The UN in Syria reaches one million people in opposition areas by crossing the border every month and they work everywhere in Syria either directly or through partners both national and international, while roughly 70% of people in need in Syria are reached from inside (Damascus but also the UN Hubs in Homs, Aleppo, Tartous and Qamishli).

In mid June an advocacy group called The Syria Campaign accused the UN of collaborating with and supporting the government’s policies. When it was announced in late June that El Hillo had been appointed to a new job in Liberia the Syria Campaign was quick to take credit. This is false however. El Hillo applied for the position in Liberia in early April, over two months before the Syria Campaign report came out and he was approved for the position of Deputy Special Representative of the UN Secretary General with the United Nations Mission in Liberia ON 13 JUNE, before the report came out. It is laughable to think that the UN can ever respond so quickly to anything, let alone a report by an advocacy group criticizing the necessary compromises THE UN must make when dealing with a sovereign government. Yacoub El Hillo’s new position in Liberia is not punitive and it is in fact a promotion- and it was overdue. When he first came to Syria in early August 2013 he had committed to serve for two years. He chose to extend for a third which concludes in early August 2016.

In the the post-2003 Canal Hotel bombing culture of the UN, which was so traumatized by the al Qaeda attack on its staff in Iraq that in much of the Middle East it simply cowered in Green Zones and hid from the population, El Hillo pioneered a courageous return to UN principles, boldly leading missions into war zones under fire, challenging all actors from Jabhat al Nusra to the Syrian security forces, thus restoring the UN’s reputation.

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United Nations members prepare to load flag-draped metal transfer cases carrying the remains of bombing victims from the UN Office of Humanitarian Coordinator for Iraq

The allegations made by the Syria Campaign and others were written by people who know nothing about the UN and how it must work. In 2015 cross-line deliveries were very restricted but the UN was also working cross-border. Beginning in 2015 the UN implemented its Whole of Syria Approach which means there is a coordinated effort. In 2016 the UN has reached almost one million people in need in besieged and hard to reach areas. One can reasonably disagree about the difficult and imperfect choices the UN made when dealing with the Syrian government but those who criticize the UN country team based inside Syria offer no better alternatives. What would they have the UN team in Syria do? Should they withdraw in protest and serve nobody? The decision to withdraw from the country is made by the Secretary General. Or would they have the UN drive through checkpoints that have turned them away? The UN cannot move around without the approval of parties to the conflict in any country. The UN must notify parties in Syria, and if they say no and they have tanks and weapons what does it do? And the UN needs operational capacity, it cannot scream and yell and then lose access, it has to be able to move around and deliver and save lives. If UNICEF gets thrown out of Syria who does it help? The UN in Syria is not the problem. If one has a criticism to make it should be made by taking it to the Security Council and to the various countries involved in the conflict, not be falsely trying to defame a UN official who is concluding a mission  after three exhausting years in Syria.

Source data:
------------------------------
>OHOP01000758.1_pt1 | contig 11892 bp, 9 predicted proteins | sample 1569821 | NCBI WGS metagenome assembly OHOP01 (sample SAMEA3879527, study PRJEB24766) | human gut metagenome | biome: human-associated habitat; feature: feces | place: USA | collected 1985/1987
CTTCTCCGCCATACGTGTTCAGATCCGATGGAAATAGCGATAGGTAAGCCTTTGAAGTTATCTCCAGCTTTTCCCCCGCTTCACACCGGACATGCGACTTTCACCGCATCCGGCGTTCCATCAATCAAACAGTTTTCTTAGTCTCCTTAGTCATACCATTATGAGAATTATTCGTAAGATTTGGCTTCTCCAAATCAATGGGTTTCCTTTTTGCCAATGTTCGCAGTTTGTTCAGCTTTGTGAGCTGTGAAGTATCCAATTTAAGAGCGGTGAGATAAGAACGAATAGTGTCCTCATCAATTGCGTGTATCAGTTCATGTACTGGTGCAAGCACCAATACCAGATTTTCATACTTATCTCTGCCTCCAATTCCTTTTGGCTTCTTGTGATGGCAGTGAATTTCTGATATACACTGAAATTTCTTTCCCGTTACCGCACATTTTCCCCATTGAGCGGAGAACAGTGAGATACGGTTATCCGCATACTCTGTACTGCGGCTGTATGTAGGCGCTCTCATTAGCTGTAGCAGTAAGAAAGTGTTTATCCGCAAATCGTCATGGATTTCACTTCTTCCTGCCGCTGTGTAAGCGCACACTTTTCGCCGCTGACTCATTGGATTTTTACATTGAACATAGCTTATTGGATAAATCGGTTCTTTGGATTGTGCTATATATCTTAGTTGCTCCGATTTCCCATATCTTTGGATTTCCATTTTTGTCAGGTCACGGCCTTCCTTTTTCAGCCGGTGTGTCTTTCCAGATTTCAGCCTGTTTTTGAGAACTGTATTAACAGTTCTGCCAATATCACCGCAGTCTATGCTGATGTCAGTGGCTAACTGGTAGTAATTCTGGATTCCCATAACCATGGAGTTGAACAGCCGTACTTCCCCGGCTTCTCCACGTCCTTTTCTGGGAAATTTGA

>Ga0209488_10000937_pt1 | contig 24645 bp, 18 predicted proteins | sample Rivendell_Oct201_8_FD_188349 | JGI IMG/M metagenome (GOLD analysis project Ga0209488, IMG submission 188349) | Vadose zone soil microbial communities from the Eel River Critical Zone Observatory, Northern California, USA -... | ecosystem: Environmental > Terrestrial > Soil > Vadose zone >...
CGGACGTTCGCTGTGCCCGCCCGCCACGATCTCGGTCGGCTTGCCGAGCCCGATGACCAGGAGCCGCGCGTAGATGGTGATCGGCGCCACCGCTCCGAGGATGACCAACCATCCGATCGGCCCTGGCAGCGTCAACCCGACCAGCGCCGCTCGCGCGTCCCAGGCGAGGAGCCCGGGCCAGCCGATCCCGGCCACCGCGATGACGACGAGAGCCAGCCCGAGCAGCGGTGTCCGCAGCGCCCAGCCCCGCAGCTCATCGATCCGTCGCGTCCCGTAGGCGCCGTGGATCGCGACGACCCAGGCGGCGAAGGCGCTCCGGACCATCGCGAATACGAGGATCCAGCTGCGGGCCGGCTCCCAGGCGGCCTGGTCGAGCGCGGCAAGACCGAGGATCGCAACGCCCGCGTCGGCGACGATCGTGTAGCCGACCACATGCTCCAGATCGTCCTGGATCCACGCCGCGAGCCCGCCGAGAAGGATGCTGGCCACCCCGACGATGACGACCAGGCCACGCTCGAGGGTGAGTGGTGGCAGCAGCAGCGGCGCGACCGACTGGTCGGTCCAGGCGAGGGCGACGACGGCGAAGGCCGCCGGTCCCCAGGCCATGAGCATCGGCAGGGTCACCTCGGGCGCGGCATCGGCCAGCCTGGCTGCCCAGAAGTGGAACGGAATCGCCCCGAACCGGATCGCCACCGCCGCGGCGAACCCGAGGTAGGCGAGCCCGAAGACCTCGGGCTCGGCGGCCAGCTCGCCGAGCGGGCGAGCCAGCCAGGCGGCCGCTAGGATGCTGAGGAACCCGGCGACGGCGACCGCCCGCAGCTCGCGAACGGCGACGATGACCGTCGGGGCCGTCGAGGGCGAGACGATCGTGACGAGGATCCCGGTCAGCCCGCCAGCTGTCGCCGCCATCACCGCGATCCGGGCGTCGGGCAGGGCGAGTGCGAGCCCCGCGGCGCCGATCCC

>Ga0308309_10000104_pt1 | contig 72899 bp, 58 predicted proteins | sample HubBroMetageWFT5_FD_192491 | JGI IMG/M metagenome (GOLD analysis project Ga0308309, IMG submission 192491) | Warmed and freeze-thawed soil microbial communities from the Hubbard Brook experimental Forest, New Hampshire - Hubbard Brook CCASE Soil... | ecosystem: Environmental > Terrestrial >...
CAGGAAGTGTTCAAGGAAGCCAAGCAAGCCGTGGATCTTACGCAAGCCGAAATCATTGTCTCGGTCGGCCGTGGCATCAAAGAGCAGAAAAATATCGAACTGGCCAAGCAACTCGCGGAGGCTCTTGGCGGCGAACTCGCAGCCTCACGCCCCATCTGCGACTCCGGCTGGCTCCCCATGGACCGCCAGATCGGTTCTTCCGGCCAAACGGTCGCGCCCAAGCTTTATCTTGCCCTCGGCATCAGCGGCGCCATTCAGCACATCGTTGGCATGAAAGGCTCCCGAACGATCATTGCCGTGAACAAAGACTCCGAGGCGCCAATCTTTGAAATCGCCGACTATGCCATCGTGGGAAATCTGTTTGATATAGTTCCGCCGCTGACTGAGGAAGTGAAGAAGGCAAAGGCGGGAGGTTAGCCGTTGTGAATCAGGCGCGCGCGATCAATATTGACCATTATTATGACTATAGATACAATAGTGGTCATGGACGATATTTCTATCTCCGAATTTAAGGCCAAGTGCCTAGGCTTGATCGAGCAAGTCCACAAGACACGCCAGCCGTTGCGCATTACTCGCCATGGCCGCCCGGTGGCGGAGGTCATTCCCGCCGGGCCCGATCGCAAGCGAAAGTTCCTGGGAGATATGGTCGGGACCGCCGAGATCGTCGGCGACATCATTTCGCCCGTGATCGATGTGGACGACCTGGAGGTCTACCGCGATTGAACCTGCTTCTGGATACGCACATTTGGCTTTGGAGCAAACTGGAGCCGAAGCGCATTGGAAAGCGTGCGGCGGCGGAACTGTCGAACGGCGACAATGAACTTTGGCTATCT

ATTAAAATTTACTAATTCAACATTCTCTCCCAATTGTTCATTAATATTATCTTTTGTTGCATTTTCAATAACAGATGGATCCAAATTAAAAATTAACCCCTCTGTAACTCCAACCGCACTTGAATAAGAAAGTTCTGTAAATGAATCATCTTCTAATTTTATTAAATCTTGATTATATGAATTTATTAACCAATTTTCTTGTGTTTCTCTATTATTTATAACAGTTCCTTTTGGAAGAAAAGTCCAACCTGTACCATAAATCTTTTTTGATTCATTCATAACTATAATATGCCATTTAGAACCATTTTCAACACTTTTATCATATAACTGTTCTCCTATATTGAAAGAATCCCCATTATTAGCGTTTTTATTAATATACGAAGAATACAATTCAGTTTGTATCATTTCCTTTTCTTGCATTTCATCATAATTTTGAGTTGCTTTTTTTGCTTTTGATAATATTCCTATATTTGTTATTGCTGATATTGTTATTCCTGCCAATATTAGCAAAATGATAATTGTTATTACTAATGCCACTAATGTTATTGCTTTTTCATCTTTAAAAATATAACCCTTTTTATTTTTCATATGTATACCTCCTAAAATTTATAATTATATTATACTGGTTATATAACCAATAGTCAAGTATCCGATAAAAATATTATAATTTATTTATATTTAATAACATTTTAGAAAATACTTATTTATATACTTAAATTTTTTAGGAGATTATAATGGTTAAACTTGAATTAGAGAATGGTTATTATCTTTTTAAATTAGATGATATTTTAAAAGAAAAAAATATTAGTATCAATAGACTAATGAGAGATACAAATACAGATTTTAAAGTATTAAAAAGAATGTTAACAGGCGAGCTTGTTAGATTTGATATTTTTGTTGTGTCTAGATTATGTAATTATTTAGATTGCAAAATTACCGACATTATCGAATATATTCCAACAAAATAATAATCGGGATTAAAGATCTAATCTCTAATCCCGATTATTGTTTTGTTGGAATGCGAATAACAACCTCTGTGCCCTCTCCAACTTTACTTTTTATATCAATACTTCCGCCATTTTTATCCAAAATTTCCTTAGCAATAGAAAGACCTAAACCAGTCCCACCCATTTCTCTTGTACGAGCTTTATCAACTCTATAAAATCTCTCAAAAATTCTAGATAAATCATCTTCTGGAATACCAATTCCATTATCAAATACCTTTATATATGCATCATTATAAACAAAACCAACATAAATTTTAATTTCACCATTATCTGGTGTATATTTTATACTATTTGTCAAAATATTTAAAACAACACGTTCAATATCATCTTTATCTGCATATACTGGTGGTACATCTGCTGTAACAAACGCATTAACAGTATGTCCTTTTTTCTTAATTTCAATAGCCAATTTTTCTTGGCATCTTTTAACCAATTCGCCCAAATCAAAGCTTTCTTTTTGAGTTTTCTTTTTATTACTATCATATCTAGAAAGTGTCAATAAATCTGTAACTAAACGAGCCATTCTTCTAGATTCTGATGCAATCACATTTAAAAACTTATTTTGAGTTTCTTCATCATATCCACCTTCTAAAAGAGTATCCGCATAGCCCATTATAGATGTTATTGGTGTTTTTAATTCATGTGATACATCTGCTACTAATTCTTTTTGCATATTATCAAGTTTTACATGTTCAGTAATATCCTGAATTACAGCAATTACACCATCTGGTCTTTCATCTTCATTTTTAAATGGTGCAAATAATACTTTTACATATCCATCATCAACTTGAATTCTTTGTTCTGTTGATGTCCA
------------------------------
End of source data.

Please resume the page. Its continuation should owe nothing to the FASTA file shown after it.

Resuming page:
Quwat al-Ghadab: A Pro-Assad Christian Militia in Suqaylabiyah

By Aymenn Jawad Al-Tamimi

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Social media graphic for Quwat al-Ghadab (no official insignia/emblems in existence). Another appellation used in reference to these forces is Junud al-Masih (‘Soldiers of Christ’).

Christians in the east of Syria, where Syriac liturgy denominations constitute the majority of Christians, are primarily known to have joined militias of Syriac orientation, such as the pro-regime Sootoro/Gozarto Protection Forces based in Qamishli and the pro-PYD administration Sutoro affiliated with the Syriac Union Party. Closely linked to the Sutoro is the Syriac Military Council, which is affiliated with the Mesopotamia National Council. In the west of Syria, the main militia known to have attracted Christian support is the Nusur al-Zawba’a (Eagles of the Whirlwind) of the Syrian Social Nationalist Party (SSNP), which is aligned with the regime and has engaged on a variety of fronts throughout western Syria, including a recent attempted regime push into Raqqa province alongside other militias like Suqur al-Sahara’ and Fawj Maghawir al-Bahr.

A more local formation of interest in the west of Syria is Quwat al-Ghadab (‘The Forces of Rage’), which is based in the Christian (specifically Greek Orthodox) town of Suqaylabiyah in northwestern Hama province. Suqaylabiyah is known as a base of support for the regime and hosts multiple political and military actors on the regime side, including a local branch of the National Defence Forces (NDF) and a local branch of the SSNP.*** According to one representative for Quwat al-Ghadab, the militia’s founding dates to 16 March 2013 in order to defend Suqaylabiyah and its countryside, and it is affiliated with the Republican Guard and the general command for Syria’s army and armed forces. Some posts also point to links with Syrian air intelligence, such as this notification on the New Year for 2016 featuring a Syrian air intelligence logo:

QuwatGhadabSuqaylabiyah2016